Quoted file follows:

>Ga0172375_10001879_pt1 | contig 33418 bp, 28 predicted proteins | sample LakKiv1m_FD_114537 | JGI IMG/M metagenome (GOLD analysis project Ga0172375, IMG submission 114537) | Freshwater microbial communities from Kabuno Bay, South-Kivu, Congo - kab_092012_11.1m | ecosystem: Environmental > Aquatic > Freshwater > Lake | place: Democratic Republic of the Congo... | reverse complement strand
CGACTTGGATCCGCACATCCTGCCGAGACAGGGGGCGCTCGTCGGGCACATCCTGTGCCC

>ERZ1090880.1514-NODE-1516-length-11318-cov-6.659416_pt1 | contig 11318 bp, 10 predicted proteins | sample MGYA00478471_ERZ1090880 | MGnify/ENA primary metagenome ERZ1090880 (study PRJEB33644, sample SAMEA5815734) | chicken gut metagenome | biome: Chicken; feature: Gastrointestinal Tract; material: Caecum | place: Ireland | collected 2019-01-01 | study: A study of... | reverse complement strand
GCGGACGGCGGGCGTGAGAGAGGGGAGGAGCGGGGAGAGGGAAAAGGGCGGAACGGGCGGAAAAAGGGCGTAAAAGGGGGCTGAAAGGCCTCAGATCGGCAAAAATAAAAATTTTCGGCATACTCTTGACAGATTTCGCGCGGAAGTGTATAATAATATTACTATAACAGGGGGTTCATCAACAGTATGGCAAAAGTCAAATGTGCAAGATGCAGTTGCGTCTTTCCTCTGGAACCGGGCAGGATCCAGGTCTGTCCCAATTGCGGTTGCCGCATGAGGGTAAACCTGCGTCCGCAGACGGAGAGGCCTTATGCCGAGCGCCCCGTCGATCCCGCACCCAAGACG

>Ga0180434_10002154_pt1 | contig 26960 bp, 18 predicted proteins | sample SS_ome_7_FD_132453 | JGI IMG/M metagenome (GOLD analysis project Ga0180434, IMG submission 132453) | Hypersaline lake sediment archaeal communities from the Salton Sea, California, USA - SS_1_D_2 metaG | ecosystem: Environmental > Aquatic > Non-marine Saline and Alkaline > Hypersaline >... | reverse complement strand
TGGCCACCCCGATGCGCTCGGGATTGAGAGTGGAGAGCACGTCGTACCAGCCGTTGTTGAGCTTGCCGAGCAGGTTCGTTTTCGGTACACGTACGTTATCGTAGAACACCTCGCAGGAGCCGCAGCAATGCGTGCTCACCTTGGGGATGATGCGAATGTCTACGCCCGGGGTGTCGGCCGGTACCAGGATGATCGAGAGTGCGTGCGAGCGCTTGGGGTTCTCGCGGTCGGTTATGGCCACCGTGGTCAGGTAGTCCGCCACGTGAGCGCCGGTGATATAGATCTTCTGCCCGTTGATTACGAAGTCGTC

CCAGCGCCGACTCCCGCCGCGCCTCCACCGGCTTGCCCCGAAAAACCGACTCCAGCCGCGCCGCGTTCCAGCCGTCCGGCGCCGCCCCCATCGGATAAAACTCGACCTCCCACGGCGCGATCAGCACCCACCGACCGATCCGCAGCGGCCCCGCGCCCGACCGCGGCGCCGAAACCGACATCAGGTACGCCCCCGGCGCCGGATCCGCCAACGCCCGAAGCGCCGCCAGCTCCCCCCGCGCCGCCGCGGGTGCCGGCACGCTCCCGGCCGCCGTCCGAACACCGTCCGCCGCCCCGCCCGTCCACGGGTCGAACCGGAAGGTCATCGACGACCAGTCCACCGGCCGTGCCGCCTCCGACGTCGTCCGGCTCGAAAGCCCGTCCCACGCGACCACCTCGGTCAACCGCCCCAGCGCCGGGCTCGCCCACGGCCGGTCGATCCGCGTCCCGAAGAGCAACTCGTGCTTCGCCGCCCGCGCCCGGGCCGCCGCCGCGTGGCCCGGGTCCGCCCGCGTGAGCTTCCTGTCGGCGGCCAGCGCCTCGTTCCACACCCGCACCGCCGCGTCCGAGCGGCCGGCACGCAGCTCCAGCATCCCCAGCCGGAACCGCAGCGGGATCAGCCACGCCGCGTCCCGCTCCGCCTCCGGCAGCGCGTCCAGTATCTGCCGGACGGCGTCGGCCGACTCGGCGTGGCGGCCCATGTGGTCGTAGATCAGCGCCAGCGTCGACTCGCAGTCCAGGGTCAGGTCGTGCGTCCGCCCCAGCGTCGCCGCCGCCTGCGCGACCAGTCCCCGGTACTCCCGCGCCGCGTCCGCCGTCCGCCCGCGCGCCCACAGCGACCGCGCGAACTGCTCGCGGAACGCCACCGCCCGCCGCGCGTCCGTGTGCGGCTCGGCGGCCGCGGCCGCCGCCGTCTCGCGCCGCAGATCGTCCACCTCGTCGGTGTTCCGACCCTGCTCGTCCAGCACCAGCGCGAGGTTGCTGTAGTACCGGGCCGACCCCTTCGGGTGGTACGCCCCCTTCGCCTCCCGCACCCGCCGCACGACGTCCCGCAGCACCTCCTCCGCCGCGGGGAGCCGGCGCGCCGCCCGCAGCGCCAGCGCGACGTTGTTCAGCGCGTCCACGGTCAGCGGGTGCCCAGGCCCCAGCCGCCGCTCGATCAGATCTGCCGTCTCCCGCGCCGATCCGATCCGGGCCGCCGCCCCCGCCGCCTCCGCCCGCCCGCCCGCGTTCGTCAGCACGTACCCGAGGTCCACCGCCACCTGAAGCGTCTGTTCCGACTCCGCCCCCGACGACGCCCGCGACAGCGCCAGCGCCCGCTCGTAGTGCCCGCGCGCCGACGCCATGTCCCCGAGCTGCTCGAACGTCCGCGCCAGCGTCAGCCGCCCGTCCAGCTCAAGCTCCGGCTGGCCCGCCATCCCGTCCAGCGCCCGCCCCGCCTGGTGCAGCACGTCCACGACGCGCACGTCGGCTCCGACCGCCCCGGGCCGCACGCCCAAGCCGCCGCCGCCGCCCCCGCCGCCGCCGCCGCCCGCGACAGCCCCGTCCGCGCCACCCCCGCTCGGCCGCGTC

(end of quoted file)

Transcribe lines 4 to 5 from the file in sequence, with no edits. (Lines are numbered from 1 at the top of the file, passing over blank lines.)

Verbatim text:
GCGGACGGCGGGCGTGAGAGAGGGGAGGAGCGGGGAGAGGGAAAAGGGCGGAACGGGCGGAAAAAGGGCGTAAAAGGGGGCTGAAAGGCCTCAGATCGGCAAAAATAAAAATTTTCGGCATACTCTTGACAGATTTCGCGCGGAAGTGTATAATAATATTACTATAACAGGGGGTTCATCAACAGTATGGCAAAAGTCAAATGTGCAAGATGCAGTTGCGTCTTTCCTCTGGAACCGGGCAGGATCCAGGTCTGTCCCAATTGCGGTTGCCGCATGAGGGTAAACCTGCGTCCGCAGACGGAGAGGCCTTATGCCGAGCGCCCCGTCGATCCCGCACCCAAGACG

>Ga0180434_10002154_pt1 | contig 26960 bp, 18 predicted proteins | sample SS_ome_7_FD_132453 | JGI IMG/M metagenome (GOLD analysis project Ga0180434, IMG submission 132453) | Hypersaline lake sediment archaeal communities from the Salton Sea, California, USA - SS_1_D_2 metaG | ecosystem: Environmental > Aquatic > Non-marine Saline and Alkaline > Hypersaline >... | reverse complement strand